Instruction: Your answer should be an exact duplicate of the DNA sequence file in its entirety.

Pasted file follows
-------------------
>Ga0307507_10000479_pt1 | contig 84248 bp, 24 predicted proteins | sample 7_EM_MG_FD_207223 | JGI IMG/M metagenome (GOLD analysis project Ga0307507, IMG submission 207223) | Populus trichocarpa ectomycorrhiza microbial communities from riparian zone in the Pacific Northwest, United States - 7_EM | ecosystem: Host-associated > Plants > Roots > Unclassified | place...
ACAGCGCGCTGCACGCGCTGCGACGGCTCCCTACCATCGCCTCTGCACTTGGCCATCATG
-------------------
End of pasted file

>Ga0307507_10000479_pt1 | contig 84248 bp, 24 predicted proteins | sample 7_EM_MG_FD_207223 | JGI IMG/M metagenome (GOLD analysis project Ga0307507, IMG submission 207223) | Populus trichocarpa ectomycorrhiza microbial communities from riparian zone in the Pacific Northwest, United States - 7_EM | ecosystem: Host-associated > Plants > Roots > Unclassified | place...
ACAGCGCGCTGCACGCGCTGCGACGGCTCCCTACCATCGCCTCTGCACTTGGCCATCATG